Stress is a reality for most of us from time to time, and it has even been suggested that a little is in fact normal, and can improve our performance.
However, when it becomes something more permanent, instead of protecting us, it can eventually make us more vulnerable to health problems, including headaches, high blood pressure, and even heart disease.
How To Deal With Stress
So, here are 15 simple, yet effective, ways to deal with stress, before it escalates out of control.
1. Breathe Deeply
Merely focusing on your breathing may seem a little too easy, but it really does work. Deep breathing helps to ease tension, causing you to feel more relaxed almost instantly.
Try closing your eyes and inhale slowly through your nose, hold the breath for a few seconds, then exhale slowly. Visualizing a relaxing scene, such as watching a beautiful sunset, or walking on the beach, can also add to the feeling of calm.
2. Count To 10
Reacting negatively to situations which stress you will only serve to make you feel worse. Instead, take a few moments to step back and count to 10, gather your thoughts, take a few deep breaths, and then carry on.
3. Mini Massage
With the thumb of one hand, massage the palm of the other hand by making small circles, working every area of the palm and fingers also. Switch and do the other hand. This is surprisingly very relaxing!
Stretching can be a very simple and effective way of de-stressing.
Move your head from one side to the other, and also up and down.
Shrug your shoulders up toward your ears, and then relax.
Bring your arms high above your head and reach alternately toward the sky, then drop your arms and reach toward the floor.
Try the “child pose.” Kneel down on the floor, sit back on your heels, then lean your body forward, putting your forehead on the floor with your arms alongside your legs, palms up. Hold there for a few moments, concentrating on your breathing.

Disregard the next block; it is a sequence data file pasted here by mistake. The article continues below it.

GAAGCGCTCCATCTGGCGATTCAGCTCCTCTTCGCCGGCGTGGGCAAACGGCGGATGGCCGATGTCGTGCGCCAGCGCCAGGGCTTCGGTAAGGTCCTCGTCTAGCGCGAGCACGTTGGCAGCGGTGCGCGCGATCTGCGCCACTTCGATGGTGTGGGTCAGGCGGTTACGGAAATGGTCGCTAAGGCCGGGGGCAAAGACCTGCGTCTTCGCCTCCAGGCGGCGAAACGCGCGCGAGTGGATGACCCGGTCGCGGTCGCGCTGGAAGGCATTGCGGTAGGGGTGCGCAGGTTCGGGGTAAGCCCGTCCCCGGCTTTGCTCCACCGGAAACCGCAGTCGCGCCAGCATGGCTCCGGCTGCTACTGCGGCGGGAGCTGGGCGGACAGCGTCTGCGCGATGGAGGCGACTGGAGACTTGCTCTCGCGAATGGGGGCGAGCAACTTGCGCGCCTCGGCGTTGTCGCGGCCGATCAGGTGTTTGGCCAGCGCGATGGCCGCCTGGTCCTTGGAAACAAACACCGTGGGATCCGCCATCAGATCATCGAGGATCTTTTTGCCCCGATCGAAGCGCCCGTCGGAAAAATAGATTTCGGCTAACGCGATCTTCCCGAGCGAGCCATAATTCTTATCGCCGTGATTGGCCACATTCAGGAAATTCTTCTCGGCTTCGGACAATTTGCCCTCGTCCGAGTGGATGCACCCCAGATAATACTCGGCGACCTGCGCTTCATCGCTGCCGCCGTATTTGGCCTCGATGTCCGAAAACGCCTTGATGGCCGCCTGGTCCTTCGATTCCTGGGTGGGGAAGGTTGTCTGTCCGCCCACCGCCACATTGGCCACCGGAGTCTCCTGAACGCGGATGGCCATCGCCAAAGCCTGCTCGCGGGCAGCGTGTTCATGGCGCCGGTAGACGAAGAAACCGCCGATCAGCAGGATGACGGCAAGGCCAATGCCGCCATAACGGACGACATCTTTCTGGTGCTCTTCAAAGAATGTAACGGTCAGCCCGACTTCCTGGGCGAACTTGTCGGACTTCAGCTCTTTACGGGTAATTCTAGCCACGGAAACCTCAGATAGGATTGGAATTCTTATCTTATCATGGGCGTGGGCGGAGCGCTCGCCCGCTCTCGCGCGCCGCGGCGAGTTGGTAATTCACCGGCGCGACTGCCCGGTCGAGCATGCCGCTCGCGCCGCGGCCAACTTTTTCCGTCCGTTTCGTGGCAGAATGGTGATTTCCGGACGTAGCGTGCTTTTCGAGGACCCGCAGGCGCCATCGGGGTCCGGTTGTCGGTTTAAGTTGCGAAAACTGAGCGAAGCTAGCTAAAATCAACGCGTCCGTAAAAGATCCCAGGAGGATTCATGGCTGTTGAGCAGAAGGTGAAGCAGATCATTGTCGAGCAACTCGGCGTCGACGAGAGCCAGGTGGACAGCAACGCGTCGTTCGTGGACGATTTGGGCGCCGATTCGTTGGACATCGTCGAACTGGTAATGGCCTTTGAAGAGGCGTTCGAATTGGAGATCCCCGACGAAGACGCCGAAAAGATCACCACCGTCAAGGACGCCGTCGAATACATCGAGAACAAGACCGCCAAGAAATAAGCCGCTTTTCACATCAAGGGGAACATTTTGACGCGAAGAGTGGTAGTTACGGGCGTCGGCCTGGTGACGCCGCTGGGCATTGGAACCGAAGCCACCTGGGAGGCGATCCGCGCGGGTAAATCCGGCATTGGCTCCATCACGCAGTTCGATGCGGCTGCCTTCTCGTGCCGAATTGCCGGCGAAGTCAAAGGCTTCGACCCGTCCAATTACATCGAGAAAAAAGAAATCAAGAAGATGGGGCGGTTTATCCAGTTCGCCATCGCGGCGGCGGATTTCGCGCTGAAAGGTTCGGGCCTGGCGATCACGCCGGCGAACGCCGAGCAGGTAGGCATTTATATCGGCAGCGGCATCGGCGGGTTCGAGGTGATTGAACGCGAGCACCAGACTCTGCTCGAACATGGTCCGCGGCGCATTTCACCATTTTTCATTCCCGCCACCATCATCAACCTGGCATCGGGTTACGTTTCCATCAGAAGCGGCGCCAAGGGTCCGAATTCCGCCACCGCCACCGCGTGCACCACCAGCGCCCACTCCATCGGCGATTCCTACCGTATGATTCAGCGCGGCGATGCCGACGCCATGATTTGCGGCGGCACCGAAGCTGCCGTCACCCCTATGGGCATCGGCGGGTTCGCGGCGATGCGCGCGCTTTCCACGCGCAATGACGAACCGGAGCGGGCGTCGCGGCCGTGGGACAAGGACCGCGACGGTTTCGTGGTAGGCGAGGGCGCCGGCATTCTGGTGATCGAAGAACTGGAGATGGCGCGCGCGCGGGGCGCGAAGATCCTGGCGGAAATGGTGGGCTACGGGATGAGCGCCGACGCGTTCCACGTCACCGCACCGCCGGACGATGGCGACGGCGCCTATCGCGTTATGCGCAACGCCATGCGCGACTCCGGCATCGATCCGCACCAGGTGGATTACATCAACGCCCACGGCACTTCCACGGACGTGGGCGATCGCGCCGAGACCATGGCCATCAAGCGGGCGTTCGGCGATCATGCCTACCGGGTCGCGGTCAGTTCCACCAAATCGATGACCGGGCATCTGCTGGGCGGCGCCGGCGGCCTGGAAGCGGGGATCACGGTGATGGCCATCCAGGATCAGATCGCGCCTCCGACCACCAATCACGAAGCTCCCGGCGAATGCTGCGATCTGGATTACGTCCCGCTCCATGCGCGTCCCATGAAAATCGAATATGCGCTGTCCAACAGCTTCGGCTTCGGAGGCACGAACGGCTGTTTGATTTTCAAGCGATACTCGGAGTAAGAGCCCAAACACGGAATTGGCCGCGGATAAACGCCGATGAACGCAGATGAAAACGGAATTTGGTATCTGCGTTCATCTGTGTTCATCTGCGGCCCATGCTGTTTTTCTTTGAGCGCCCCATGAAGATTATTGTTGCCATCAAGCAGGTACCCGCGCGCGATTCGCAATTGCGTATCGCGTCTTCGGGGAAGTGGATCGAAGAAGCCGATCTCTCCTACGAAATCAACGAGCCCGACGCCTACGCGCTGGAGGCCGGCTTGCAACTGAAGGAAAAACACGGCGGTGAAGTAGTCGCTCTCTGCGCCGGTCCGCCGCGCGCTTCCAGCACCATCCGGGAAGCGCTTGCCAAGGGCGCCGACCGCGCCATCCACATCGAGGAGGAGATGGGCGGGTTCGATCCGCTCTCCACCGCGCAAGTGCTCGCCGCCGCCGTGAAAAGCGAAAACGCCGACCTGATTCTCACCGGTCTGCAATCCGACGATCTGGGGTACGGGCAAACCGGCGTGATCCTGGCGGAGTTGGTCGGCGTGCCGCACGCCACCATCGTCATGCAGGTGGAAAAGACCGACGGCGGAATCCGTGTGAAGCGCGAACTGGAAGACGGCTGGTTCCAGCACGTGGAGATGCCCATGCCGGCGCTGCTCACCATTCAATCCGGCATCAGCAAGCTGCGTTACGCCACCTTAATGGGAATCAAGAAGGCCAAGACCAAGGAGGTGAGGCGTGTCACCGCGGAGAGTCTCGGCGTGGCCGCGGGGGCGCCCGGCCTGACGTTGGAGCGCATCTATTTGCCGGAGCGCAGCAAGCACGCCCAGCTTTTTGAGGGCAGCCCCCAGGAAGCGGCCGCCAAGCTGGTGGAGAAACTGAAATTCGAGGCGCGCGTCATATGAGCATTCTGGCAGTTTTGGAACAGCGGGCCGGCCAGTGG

5. Pressure Points
Putting pressure on specific points on the body can help ease away the stress:
Scalp soother – place your thumbs behind your ears while spreading your fingers on top of your head. Move your scalp back and forth slightly by making circles with your fingertips for 15-20 seconds.
Easy on the eyes – close your eyes and place your ring fingers directly under your eyebrows, near the bridge of your nose. Slowly increase the pressure for 5-10 seconds, then gently release. Repeat 2-3 times.
Sinus pressure relief – place your fingertips at the bridge of your nose. Slowly slide your fingers down your nose and across the top of your cheekbones to the outside of your eyes.
Shoulder tension relief – reach one arm across the front of your body to your opposite shoulder. Using a circular motion, press firmly on the muscle above your shoulder blade. Repeat on the other side.
Neck tension relief – on the back of the neck slightly below the base of the skull, about half an inch to the left or right of the spine.
6. Write It Down
If you tend to worry continually, restrict yourself to a half hour each day when you allow yourself to think about worrying matters. During this time you can write down your concerns, and evaluate them.
However, throughout the rest of the day say to yourself, “I’ll think about that later.” This will help reduce the amount of time you spend each day worrying unnecessarily.
7. Just Say “NO!”
Are work commitments getting too much for you? If they are, remember there’s no shame in saying no to your boss, friends or family. You don’t have to, nor can you, please everyone – so don’t try!
8. Get Enough Sleep
Lack of sleep is a big contributor to how we feel, and react, and it can also have detrimental effects of our overall health. While most of us experience a few sleepless nights from time to time, chronic sleep loss can be a major problem, contributing to a number of health problems, such as heart disease, stroke, obesity, diabetes, and depression.